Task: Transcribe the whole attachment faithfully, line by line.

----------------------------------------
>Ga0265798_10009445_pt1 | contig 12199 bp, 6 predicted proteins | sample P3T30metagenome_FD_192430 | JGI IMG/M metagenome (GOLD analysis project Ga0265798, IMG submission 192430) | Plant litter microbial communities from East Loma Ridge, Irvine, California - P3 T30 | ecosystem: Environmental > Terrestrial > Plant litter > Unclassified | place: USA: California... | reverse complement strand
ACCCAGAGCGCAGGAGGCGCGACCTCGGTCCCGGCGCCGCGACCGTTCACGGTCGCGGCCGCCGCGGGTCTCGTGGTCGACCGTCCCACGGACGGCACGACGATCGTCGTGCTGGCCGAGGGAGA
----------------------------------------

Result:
>Ga0265798_10009445_pt1 | contig 12199 bp, 6 predicted proteins | sample P3T30metagenome_FD_192430 | JGI IMG/M metagenome (GOLD analysis project Ga0265798, IMG submission 192430) | Plant litter microbial communities from East Loma Ridge, Irvine, California - P3 T30 | ecosystem: Environmental > Terrestrial > Plant litter > Unclassified | place: USA: California... | reverse complement strand
ACCCAGAGCGCAGGAGGCGCGACCTCGGTCCCGGCGCCGCGACCGTTCACGGTCGCGGCCGCCGCGGGTCTCGTGGTCGACCGTCCCACGGACGGCACGACGATCGTCGTGCTGGCCGAGGGAGA